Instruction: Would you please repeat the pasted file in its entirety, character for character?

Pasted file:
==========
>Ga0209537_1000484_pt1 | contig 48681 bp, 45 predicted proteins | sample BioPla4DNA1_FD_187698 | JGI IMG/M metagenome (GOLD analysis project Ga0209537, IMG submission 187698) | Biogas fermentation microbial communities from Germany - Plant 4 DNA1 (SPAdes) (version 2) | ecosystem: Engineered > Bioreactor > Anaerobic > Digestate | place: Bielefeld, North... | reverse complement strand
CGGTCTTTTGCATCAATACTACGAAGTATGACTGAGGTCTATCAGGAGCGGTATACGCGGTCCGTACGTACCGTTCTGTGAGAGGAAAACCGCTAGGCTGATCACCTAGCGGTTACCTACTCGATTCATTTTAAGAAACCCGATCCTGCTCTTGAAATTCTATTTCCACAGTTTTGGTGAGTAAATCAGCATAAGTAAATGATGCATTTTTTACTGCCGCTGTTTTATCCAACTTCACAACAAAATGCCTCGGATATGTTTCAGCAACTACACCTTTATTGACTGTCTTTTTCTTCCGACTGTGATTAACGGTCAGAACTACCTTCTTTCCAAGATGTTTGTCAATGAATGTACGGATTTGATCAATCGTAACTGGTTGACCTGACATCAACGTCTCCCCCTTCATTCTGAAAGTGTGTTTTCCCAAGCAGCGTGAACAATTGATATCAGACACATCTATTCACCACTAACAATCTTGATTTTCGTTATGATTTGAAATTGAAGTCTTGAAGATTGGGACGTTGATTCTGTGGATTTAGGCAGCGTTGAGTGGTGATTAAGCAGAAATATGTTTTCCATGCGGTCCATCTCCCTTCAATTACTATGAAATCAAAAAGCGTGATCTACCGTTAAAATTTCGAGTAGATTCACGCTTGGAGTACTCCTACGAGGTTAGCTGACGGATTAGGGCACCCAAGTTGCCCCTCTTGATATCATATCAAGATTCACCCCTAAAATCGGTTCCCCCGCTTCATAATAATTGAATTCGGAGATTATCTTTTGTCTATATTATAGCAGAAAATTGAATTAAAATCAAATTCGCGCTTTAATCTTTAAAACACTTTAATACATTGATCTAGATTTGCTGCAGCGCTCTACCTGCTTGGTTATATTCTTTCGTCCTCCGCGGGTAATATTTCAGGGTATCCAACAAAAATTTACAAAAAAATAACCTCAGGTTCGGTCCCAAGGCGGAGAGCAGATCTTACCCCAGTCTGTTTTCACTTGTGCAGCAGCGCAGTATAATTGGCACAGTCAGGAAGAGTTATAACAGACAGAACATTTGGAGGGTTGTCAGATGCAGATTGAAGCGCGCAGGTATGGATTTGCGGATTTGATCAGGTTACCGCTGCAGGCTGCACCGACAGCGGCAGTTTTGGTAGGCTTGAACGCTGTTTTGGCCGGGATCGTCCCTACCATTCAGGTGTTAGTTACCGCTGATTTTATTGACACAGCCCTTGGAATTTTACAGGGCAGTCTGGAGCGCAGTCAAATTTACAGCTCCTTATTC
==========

>Ga0209537_1000484_pt1 | contig 48681 bp, 45 predicted proteins | sample BioPla4DNA1_FD_187698 | JGI IMG/M metagenome (GOLD analysis project Ga0209537, IMG submission 187698) | Biogas fermentation microbial communities from Germany - Plant 4 DNA1 (SPAdes) (version 2) | ecosystem: Engineered > Bioreactor > Anaerobic > Digestate | place: Bielefeld, North... | reverse complement strand
CGGTCTTTTGCATCAATACTACGAAGTATGACTGAGGTCTATCAGGAGCGGTATACGCGGTCCGTACGTACCGTTCTGTGAGAGGAAAACCGCTAGGCTGATCACCTAGCGGTTACCTACTCGATTCATTTTAAGAAACCCGATCCTGCTCTTGAAATTCTATTTCCACAGTTTTGGTGAGTAAATCAGCATAAGTAAATGATGCATTTTTTACTGCCGCTGTTTTATCCAACTTCACAACAAAATGCCTCGGATATGTTTCAGCAACTACACCTTTATTGACTGTCTTTTTCTTCCGACTGTGATTAACGGTCAGAACTACCTTCTTTCCAAGATGTTTGTCAATGAATGTACGGATTTGATCAATCGTAACTGGTTGACCTGACATCAACGTCTCCCCCTTCATTCTGAAAGTGTGTTTTCCCAAGCAGCGTGAACAATTGATATCAGACACATCTATTCACCACTAACAATCTTGATTTTCGTTATGATTTGAAATTGAAGTCTTGAAGATTGGGACGTTGATTCTGTGGATTTAGGCAGCGTTGAGTGGTGATTAAGCAGAAATATGTTTTCCATGCGGTCCATCTCCCTTCAATTACTATGAAATCAAAAAGCGTGATCTACCGTTAAAATTTCGAGTAGATTCACGCTTGGAGTACTCCTACGAGGTTAGCTGACGGATTAGGGCACCCAAGTTGCCCCTCTTGATATCATATCAAGATTCACCCCTAAAATCGGTTCCCCCGCTTCATAATAATTGAATTCGGAGATTATCTTTTGTCTATATTATAGCAGAAAATTGAATTAAAATCAAATTCGCGCTTTAATCTTTAAAACACTTTAATACATTGATCTAGATTTGCTGCAGCGCTCTACCTGCTTGGTTATATTCTTTCGTCCTCCGCGGGTAATATTTCAGGGTATCCAACAAAAATTTACAAAAAAATAACCTCAGGTTCGGTCCCAAGGCGGAGAGCAGATCTTACCCCAGTCTGTTTTCACTTGTGCAGCAGCGCAGTATAATTGGCACAGTCAGGAAGAGTTATAACAGACAGAACATTTGGAGGGTTGTCAGATGCAGATTGAAGCGCGCAGGTATGGATTTGCGGATTTGATCAGGTTACCGCTGCAGGCTGCACCGACAGCGGCAGTTTTGGTAGGCTTGAACGCTGTTTTGGCCGGGATCGTCCCTACCATTCAGGTGTTAGTTACCGCTGATTTTATTGACACAGCCCTTGGAATTTTACAGGGCAGTCTGGAGCGCAGTCAAATTTACAGCTCCTTATTC